Reggie Willits, OF, Angels: He's the American League version of Rajai Davis, only he's a switch hitter. Incredible stat: Willits' worst on-base percentage in any year at any professional level was .372. That means oodles of chances to steal bases.
Players I drafted most often
People often ask me which player I own in the most leagues. Well, after more than a dozen drafts, I counted up my players. Here's who popped up most often:
Garrett Atkins: He has back-to-back seasons with at least a .300 batting average, 25 homers and 110 RBIs. I see no reason he won't do it again.
A.J. Burnett: In his past 35 starts, he has 17 wins, a 3.60 ERA, 1.20 WHIP and 236 Ks. Plus, 2007 represented his first season with more Ks than innings. If only he could stay healthy enough to make 33-35 starts in a year, he'd be ace material. But I'd settle for 28, too.
Jeremy Hermida: I keep quoting these numbers, but from July 1 on last year, he batted .338 with 12 homers. A .300 batting average and 25 homers are realistic.
Conor Jackson: Thank you, Tony Clark, for fleeing Arizona! It means an almost-guaranteed 500 at-bats for Jackson, and if he's up to the .300-hitting, 20-to-25-homer level I'm expecting, he could approach 600, only helping his cumulative stats.
Derrek Lee: Mark it down, the 16 homers he hit the second half of 2007 are much closer to the real Derrek Lee than his six-homer first half. I expect 30, easy.
Grady Sizemore: Stat geeks -- OK, the ones who aren't me -- be damned, Sizemore is coming off back-to-back-to-back 20/20 seasons and he's 25 years old. If his ceiling isn't higher than this, you're kidding yourself. I see a 30/30 campaign, 125 runs and 80 RBIs, even if his batting average is an "underwhelming" .285.
Chris Young (Diamondbacks): Again, batting average will be a problem -- every point over .250 is gravy -- but I think his 30/30 potential is absolutely legit.
Ryan Zimmerman: I don't think he reaches John Kruk's forecast of 50 homers, but set the over/under at half that and I'm all in on the over. He is a franchise player, and I'm all about the franchise players; Zimmerman is a keeper I see only getting better from here.
Players I didn't draft anywhere
It's the counterpart to the last question, and you know, I look at these seven names and realize I haven't been losing any sleep over missing out.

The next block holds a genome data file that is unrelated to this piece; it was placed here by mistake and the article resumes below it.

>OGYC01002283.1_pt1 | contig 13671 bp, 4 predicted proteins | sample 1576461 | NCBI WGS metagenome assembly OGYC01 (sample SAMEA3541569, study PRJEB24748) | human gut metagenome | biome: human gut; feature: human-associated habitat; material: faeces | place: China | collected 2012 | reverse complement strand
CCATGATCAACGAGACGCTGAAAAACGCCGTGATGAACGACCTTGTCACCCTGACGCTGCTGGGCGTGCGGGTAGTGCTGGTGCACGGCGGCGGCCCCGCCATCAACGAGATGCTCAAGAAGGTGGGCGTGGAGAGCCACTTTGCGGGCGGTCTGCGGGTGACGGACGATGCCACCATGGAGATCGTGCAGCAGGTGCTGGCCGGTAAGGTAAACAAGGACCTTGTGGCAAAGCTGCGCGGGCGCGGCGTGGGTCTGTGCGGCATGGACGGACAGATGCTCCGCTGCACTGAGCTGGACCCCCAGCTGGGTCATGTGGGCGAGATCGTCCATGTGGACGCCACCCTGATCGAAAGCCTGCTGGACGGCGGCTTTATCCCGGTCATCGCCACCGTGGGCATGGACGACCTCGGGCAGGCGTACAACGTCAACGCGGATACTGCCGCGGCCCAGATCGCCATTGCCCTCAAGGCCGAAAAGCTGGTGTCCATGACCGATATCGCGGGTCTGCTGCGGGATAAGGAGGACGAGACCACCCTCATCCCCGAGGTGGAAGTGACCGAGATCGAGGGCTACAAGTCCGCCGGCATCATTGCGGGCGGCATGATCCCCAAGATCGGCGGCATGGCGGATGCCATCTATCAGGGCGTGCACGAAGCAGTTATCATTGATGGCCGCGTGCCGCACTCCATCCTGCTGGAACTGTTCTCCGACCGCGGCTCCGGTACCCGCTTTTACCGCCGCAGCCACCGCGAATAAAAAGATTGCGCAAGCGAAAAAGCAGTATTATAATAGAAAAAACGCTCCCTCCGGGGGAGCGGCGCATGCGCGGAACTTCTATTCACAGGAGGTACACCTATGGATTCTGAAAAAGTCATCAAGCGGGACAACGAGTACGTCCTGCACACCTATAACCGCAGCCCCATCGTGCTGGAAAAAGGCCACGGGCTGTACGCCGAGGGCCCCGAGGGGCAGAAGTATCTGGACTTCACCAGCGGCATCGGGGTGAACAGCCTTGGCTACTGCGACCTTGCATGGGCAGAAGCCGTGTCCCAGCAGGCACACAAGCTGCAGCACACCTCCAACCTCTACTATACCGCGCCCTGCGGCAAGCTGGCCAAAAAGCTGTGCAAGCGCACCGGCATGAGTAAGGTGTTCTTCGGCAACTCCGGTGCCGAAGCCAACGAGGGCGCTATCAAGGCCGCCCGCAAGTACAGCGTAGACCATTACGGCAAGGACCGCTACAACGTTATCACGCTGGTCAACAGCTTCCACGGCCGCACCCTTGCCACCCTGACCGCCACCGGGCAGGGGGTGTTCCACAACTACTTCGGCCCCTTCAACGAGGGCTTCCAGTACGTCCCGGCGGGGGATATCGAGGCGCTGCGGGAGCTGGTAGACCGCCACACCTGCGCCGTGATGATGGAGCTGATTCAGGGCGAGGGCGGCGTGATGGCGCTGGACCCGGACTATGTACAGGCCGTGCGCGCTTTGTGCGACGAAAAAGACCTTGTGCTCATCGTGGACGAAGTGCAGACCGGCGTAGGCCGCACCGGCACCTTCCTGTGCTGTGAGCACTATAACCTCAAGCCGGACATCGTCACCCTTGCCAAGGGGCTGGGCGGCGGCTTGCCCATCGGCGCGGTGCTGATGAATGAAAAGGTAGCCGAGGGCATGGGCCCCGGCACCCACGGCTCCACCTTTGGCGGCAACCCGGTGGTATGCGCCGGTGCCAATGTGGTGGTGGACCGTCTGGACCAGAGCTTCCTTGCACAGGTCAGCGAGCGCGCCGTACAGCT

Josh Beckett: Not that I don't respect his talent, I just don't trust his health. Beckett has exactly two 30-start campaigns in six years, and he logged 230 2/3 frames in 2007 (counting the postseason). That's a lot, and I think it limits him to 25 starts in 2008.
Chone Figgins: He batted .330 in 2007 after hitting .267 in 2006. Split the difference and he's a .290 hitter, and I don't consider .290-hitting, 50-steal third basemen top-40 players.
Cole Hamels: Again, this one is all about health. Has everyone forgotten he missed a month late last year with a strained elbow? Fast fact: Hamels has averaged fewer than 18 starts per season as a pro. That's not enough for me to make him a top-10 starter.
Hideki Matsui: I've watched enough baseball to recognize a career decline when I see one. His knee is a tad questionable, and his 2007 numbers were boosted by a monster July when he hit 13 homers with 28 RBIs. Take that month out, and he'd have been a .270-12-75 hitter in 115 games. Snore.
Brian McCann: I don't overspend on catchers and wasn't willing to grab McCann as early as he went. It's just not what I do. That said, I'd say McCann's true value is closer to his average draft position than most.
Jorge Posada: Again, I don't overspend on catchers. Especially not 36-year-olds with thousands of innings on their knees coming off out-of-nowhere career years.
Carlos Zambrano: It's easy to rag on him now after he left his Opening Day start with forearm cramps, but go back to January, when I said I was about as anti-Zambrano as a fantasy writer could get. If he makes 30-plus solid starts, I'll be stunned.
Didn't get, but wish I did: Alex Rodriguez I didn't have a single No. 1 draft position this year!), Miguel Cabrera (I still like Wright better), Jimmy Rollins (value simply didn't pan out), Adam Dunn (can't explain how that happened), Hunter Pence (too pricey).
Guys I love who apparently no one else does
I kept landing these guys as late-round picks, and when I did, I kept getting these quizzical looks from across the room:
Scott Hairston: I drafted him on six teams -- six! -- and don't regret it a bit. The change of scenery did him wonders last year, and I see a bona fide 25-homer campaign in his immediate future, even if his batting average is in the .260s.
Hiroki Kuroda: Want a scary fact? I picked him on more teams than any other player: eight times! Not that I spent much in any league to get him, so it's as much an example of others lacking interest in him as it is my expecting big things. As to those "big things," I can say this: the Dodgers, with regard to imports, aren't stupid. They scout well, so I could see 13 wins, 160 Ks and an ERA around 4.00.
Felipe Lopez: Maybe it's blind faith, but I don't believe in Ronnie Belliard, and I really don't believe in Cristian Guzman. I think Lopez could steal 25 bases even if he bats only 300 times this year. Frankly, I'm hoping for a trade.
Nate McLouth: OK, so other people like him; I just appear to like him more. What's not to like? He's always been speedy, but he also bulked up with 12 second-half homers in 2007. You won't find a cheaper 20-homer, 30-steal candidate for 2008. That's right, Corey Patterson, I'm not calling you that; I'm simply not a believer.
Joe Saunders: He has 15 wins and 16 quality starts in 31 starts the past two years combined, and it's not like the Angels are any less competitive today. Not that I expect better than a 4.00 ERA or 1.35 WHIP, but if he gets a full 33 starts in 2008, and I expect he will, Saunders should be the most shocking 15-game winner in baseball.
Tristan H. Cockcroft covers fantasy sports for ESPN.com. You can e-mail him here.